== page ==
New Evidence on the Risk of Requiring Long-Term Care

55 Pages Posted: 26 Dec 2014

See all articles by Leora Friedberg

Leora Friedberg

University of Virginia - Department of Economics; National Bureau of Economic Research (NBER)

Wenliang Hou

Boston College - Center for Retirement Research

Wei Sun

Renmin University of China - Hanqing Advanced Institute of Economics and Finance and School of Finance

Anthony Webb

Boston College - Center for Retirement Research

Zhenyu Li

Boston College - Center for Retirement Research

Multiple version iconThere are 2 versions of this paper

Date Written: November 28, 2014

Abstract

Long-term care is one of the major expenses faced by many older Americans. Yet, we have only limited information about the risk of needing long-term care and the expected duration of care. The expectations of needing to receive home health care, live in an assisted living facility or live in a nursing home are essential inputs into models of optimal post-retirement saving and long-term care insurance purchase. Previous research has used the Robinson (1996) transition matrix, based on National Long Term Care Survey (NLTCS) data for 1982-89. The Robinson model predicts that men and women aged 65 have a 27 and 44 percent chance, respectively, of ever needing nursing home care. Recent evidence suggests that those earlier estimates may be extremely misleading in important dimensions. Using Health and Retirement Study (HRS) data from 1992-2010, Hurd, Michaud, and Rohwedder (2013) estimate that men and women aged 50 have a 50 and 65 percent chance, respectively, of ever needing care. But, they also estimate shorter average durations of care, resulting, as we show, from a greater chance of returning to the community, conditional on admission. If nursing home care is a high-probability but relatively low-cost occurrence, models that treat it as a lower-probability, high-cost occurrence may overstate the value of insurance.

We update and modify the Robinson model using more recent data from both the NLTCS and the HRS. We show that the low lifetime utilization rates and high conditional mean durations of stay in the Robinson model are artifacts of specific features of the statistical model that was fitted to the data. We also show that impairment and most use of care by age has declined and that the 2004 NLTCS and the 1996-2010 HRS yield similar cross-sectional patterns of care use. We revise and update the care transition model, and we show that use of the new transition matrix substantially reduces simulated values of willingness-to-pay in an optimal long-term care insurance model.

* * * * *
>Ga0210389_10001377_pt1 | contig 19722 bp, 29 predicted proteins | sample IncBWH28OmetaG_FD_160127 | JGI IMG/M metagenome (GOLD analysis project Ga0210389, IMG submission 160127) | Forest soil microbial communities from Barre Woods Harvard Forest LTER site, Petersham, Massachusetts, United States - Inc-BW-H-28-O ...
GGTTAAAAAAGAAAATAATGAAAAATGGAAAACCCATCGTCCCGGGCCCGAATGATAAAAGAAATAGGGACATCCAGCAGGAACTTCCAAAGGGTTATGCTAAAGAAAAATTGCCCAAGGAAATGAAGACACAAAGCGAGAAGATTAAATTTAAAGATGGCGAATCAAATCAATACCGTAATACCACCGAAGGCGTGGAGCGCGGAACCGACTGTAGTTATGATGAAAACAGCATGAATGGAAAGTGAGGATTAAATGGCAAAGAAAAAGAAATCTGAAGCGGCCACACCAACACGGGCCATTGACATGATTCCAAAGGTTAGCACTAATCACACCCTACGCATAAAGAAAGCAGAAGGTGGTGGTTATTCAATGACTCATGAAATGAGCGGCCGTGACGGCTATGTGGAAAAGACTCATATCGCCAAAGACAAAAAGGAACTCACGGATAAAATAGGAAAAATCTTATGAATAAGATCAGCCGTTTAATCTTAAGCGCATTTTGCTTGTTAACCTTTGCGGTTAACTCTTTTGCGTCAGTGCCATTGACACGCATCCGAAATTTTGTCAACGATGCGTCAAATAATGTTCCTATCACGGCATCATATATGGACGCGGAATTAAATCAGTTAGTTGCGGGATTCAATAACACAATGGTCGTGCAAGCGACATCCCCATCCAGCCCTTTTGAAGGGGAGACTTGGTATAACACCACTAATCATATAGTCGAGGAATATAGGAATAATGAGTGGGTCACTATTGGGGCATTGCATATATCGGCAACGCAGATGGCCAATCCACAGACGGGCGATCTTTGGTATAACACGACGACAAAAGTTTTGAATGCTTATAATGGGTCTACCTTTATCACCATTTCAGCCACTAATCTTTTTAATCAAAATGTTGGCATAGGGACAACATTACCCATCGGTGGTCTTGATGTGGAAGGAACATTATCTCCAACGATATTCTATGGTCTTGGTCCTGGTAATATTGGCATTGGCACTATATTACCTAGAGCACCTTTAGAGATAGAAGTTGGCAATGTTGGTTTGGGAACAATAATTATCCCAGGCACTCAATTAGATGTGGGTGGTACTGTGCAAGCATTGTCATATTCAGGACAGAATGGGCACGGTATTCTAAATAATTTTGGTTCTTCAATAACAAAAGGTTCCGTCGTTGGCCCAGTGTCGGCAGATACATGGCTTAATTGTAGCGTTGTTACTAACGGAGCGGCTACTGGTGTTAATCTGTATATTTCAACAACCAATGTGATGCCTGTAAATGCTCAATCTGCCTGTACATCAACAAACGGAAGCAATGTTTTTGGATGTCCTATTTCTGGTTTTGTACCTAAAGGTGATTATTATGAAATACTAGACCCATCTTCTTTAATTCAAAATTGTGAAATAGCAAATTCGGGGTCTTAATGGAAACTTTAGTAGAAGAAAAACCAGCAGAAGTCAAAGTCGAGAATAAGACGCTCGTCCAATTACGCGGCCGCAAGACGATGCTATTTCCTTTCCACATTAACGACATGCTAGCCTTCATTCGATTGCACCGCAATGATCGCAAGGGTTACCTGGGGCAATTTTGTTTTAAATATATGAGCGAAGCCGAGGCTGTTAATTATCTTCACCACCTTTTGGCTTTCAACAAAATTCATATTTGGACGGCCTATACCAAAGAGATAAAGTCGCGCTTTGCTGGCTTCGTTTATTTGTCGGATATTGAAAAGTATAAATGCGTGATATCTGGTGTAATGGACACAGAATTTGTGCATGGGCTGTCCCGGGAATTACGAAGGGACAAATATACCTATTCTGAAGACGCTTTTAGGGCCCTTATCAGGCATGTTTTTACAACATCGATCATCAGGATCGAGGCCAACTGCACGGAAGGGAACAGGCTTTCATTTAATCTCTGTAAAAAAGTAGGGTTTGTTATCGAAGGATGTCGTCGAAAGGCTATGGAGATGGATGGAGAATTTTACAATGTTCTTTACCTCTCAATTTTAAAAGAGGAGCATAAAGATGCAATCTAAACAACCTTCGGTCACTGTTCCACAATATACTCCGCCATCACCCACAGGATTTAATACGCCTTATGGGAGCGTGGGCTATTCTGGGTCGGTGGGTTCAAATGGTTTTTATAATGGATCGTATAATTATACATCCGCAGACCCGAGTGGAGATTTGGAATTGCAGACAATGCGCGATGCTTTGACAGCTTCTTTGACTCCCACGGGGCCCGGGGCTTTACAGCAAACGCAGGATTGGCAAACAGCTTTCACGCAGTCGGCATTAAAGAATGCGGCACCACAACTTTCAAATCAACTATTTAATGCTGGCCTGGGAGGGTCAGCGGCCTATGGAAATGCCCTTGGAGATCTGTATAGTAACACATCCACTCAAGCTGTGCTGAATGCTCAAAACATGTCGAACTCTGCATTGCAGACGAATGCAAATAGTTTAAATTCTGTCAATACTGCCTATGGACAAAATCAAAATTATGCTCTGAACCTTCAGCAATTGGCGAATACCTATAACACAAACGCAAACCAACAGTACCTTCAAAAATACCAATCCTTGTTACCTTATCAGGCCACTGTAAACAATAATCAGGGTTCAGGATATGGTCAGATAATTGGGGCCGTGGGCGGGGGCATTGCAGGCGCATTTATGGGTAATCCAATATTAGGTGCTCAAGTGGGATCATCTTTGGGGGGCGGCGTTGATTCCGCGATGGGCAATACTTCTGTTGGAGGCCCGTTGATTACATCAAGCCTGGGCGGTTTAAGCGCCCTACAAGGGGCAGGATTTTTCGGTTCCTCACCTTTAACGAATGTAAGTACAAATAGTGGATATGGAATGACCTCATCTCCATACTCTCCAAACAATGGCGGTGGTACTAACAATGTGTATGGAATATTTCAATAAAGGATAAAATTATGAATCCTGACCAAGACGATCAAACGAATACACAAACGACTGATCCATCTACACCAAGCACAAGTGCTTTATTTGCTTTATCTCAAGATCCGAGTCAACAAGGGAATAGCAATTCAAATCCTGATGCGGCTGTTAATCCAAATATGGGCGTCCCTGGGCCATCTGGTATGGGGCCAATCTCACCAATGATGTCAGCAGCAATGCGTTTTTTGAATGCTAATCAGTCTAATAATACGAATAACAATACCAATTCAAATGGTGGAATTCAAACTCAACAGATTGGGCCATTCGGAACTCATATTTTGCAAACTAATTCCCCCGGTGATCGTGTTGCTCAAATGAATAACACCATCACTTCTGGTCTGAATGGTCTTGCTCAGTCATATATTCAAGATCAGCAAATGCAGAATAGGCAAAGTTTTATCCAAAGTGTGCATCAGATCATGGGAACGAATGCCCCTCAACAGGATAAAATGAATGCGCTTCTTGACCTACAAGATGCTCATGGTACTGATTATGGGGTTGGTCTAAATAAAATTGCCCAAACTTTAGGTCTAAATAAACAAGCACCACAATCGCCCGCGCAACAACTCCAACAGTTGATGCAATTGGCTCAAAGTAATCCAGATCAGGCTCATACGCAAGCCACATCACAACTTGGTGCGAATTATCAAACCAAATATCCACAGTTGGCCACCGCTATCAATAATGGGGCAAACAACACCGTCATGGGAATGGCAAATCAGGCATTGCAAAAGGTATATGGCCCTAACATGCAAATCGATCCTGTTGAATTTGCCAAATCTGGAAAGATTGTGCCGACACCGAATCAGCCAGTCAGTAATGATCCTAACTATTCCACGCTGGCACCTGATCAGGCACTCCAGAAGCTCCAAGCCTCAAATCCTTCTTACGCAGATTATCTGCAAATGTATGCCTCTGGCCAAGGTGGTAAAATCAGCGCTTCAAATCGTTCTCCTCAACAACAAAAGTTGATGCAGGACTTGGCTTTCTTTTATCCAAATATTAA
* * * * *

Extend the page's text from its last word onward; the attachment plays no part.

Suggested Citation

Friedberg, Leora and Hou, Wenliang and Sun, Wei and Webb, Anthony and Li, Zhenyu, New Evidence on the Risk of Requiring Long-Term Care (November 28, 2014). Netspar Discussion Paper No. 11/2014-053. Available at SSRN: https://ssrn.com/abstract=2542572 or http://dx.doi.org/10.2139/ssrn.2542572

Leora Friedberg

University of Virginia - Department of Economics ( email )

P.O. Box 400182
Charlottesville, VA 22904-4182
United States
804-924-3225 (Phone)

National Bureau of Economic Research (NBER)

1050 Massachusetts Avenue
Cambridge, MA 02138
United States

Wenliang Hou

Boston College - Center for Retirement Research ( email )

Boston, MA
United States

Wei Sun

Renmin University of China - Hanqing Advanced Institute of Economics and Finance and School of Finance ( email )

59 Zhongguancun Street
Beijing, Beijing 100872
China

Anthony Webb (Contact Author)

Boston College - Center for Retirement Research ( email )

Fulton Hall 550
Chestnut Hill, MA 02467
United States

Zhenyu Li

Boston College - Center for Retirement Research ( email )

Boston, MA
United States

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